It’s always a reliable indicator of a debut album’s success when you look at the supporting cast of guests, collaborators and associates that feature on the follow up album. This is the case for producer Adam Bainbridge aka Kindness, whose cachet has certainly increased following his well received 2012 debut World You Need A Change Of Mind.
Where that album was an insular solo affair, follow up Otherness sees Bainbridge opening up his sound and allowing Kindness to broaden out into a more collaborative approach featuring varied contributions from Robyn, Kelela, Dev Hynes, M.anifest and the well-honed and renowned mixing skills of expert engineer Jimmy Douglass. The inclusion of other voices and ideas as well as a softer, lighter tone help to make Otherness a more cohesive listen but its immaculately crafted sounds perhaps negate any real distinctiveness or strong personality.
It’s on the second album that you truly begin to gain an insight into an artist’s personality and their creative oeuvre. To an extent Otherness is the sound of Kindness letting some light in exchanging cold, robotic, ’80s electro funk for a warmer, sultry jazzy RnB and soul vibe. The ’80s sound is still there but it’s a bit more Soul II Soul than Janet Jackson Rhythm Nation era funk. You can also sense a change in mood from the artwork. Once again, a single image of Bainbridge is used but rather than a dark and expressionless stare, he’s pictured in full colour in dreamy reflection.
The music here is pared back and more organic. Copious amounts of saxophones and horns (performed by Finn Peters) will either fill you with joy or make you recall in horror depending on your opinion on this maligned instrument. For Kindness, though they more often than not add to the fluttery, blissful soft focus beats and lithe and supple rhythms. As a producer Bainbridge is adept at making a little go a long way and his use of horns, sax and other ’80s trademark sounds is particularly skilful, helping to give songs like opener World Restart a strong hook and a looser, funkier sound. It also offers a perfect backing for Kelela’s supreme vocals, which are a standout on the three tracks on which she features.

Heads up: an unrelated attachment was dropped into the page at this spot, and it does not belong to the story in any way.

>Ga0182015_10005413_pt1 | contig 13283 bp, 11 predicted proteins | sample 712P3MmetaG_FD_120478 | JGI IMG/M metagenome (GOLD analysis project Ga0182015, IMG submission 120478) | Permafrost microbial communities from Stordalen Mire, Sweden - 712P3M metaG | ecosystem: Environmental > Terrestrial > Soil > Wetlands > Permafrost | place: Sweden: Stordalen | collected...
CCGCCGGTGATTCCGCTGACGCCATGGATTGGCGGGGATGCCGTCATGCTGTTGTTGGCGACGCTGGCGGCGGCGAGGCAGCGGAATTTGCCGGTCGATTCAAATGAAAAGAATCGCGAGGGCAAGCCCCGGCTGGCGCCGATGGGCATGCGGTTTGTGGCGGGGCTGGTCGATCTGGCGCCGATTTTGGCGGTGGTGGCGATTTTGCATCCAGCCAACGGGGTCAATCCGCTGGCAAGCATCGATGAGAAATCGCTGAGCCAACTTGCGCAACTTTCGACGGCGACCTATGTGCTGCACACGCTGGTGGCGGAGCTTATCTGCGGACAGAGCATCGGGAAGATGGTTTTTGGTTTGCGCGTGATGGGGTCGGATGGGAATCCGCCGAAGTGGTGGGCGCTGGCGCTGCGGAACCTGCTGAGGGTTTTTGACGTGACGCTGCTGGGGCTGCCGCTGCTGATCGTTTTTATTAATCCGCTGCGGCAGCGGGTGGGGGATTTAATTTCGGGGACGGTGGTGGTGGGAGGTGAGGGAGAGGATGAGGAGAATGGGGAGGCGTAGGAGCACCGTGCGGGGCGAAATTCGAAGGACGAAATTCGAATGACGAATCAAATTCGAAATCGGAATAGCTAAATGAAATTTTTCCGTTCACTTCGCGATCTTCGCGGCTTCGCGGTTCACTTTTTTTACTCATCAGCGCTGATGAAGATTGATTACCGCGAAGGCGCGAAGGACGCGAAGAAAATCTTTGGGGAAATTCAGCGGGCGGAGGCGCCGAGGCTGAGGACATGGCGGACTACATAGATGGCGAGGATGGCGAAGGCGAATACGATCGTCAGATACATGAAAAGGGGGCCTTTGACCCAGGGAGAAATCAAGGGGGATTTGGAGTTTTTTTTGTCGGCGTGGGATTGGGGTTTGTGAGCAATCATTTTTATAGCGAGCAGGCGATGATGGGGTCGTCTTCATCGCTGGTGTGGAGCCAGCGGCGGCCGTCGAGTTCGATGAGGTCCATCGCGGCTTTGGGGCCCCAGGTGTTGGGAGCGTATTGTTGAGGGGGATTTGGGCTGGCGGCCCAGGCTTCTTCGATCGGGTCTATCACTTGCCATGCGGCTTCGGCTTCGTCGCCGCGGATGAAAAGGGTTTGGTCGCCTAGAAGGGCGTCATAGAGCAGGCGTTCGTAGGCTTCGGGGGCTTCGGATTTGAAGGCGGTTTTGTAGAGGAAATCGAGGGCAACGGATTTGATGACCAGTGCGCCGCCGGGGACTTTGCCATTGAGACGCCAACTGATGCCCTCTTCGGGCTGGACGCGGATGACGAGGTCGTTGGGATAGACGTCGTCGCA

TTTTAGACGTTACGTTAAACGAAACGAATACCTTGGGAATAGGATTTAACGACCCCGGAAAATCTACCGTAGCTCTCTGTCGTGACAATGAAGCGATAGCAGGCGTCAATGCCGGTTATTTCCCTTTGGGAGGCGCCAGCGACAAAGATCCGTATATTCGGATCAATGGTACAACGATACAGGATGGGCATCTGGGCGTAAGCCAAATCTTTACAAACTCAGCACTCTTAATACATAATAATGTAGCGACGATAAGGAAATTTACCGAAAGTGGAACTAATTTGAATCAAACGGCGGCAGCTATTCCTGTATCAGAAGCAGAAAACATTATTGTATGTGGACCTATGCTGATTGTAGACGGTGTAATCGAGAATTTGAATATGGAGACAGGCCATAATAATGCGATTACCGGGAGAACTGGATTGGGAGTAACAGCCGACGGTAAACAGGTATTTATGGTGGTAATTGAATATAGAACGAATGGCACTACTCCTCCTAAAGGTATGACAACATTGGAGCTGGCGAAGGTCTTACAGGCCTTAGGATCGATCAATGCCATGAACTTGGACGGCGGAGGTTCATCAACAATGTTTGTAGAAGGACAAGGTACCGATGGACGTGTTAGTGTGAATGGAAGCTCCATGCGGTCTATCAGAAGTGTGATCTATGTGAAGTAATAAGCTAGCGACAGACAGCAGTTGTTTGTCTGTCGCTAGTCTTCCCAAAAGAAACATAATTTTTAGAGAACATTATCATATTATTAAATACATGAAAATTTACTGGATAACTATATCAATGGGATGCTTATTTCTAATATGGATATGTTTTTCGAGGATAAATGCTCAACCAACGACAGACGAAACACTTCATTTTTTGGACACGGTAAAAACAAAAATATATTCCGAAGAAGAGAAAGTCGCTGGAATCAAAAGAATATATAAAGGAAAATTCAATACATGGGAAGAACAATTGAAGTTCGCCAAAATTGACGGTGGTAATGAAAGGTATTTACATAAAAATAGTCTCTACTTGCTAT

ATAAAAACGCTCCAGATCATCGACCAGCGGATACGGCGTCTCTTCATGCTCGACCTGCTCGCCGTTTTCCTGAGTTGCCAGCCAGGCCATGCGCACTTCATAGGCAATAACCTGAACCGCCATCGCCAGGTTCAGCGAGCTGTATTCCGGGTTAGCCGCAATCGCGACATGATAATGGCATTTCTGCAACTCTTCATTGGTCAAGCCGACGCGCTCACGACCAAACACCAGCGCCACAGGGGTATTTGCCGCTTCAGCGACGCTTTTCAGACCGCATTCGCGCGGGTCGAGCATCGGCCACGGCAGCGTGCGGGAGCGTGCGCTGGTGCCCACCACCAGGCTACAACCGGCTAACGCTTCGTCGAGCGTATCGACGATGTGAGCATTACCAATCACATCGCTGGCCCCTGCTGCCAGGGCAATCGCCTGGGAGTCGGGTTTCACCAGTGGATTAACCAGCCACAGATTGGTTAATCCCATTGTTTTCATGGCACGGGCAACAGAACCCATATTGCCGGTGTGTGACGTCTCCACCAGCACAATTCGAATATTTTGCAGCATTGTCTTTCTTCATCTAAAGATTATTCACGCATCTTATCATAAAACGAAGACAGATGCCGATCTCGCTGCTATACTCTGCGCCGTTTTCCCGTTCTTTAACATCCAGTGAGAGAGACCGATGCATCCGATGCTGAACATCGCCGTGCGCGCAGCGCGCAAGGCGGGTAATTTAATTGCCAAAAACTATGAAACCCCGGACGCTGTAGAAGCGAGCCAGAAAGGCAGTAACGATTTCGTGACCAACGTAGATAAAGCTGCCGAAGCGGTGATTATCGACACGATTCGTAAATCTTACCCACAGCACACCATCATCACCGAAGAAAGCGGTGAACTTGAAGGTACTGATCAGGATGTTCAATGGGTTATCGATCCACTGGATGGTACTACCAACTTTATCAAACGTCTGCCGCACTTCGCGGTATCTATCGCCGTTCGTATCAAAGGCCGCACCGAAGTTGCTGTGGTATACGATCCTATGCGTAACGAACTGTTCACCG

Despite his skill as a producer, his guest vocalists, primarily on standout Who Do You Love featuring Robyn, often outshine Bainbridge. Here, the Swedish singer delivers a peerless performance full of tender melancholy against the most gentle and ululating synth backing. It creates a feeling of true emotion that Bainbridge himself can sometimes struggle to conjure. Elsewhere, Ghanaian rapper M.anifest enlivens the jazzy meanderings of 8th Wonder, a track thrown rather off balance by a lovely, yet perhaps superfluous harp coda, and friend and peer Dev Hynes teams up with promising UK soul singer Tawiah on sweet slow jam Why Don’t You Love Me.
Despite the album’s often lovely sounds and lighter touch, the strength of some of the songs isn’t quite there and you don’t really feel immersed. The lyrics are rather inconsequential and add little to the songs. What perhaps harms the album more than a lack of truly memorable melodies is the kind of oblique curiosity that made his debut compelling. There’s nothing quite like the haunting cover of The Replacements Swingin’ Party or the deeply odd, heartfelt croon of the Eastenders theme tune that made his debut so fascinating. The closest Otherness comes to a moment like this is the beguiling florid folk RnB of for The Young. Built around a repeating sample of Moon Light, a 1985 collaboration between Herbie Hancock and Gambian kora player Foday Musa Suso, the sample’s distinctive incongruity gives the track a unique and beautiful sound. Bainbridge had to write personally to Hancock himself to get permission to use the sample and, in perhaps the ultimate indication of his creative ability to mould disparate sounds and convince others of his ideas, Hancock agreed.
Otherness is probably a better album than Bainbridge’s debut as Kindness but it succeeds in different ways and is certainly more of a slow burner. Bainbridge is now an established name and Kindness is a proposition attractive to ever more musicians. It’s to be hoped that as well as reaching out to other artists in the successful way he does here, Bainbridge gives us a bit more of his own personality and feelings in future projects.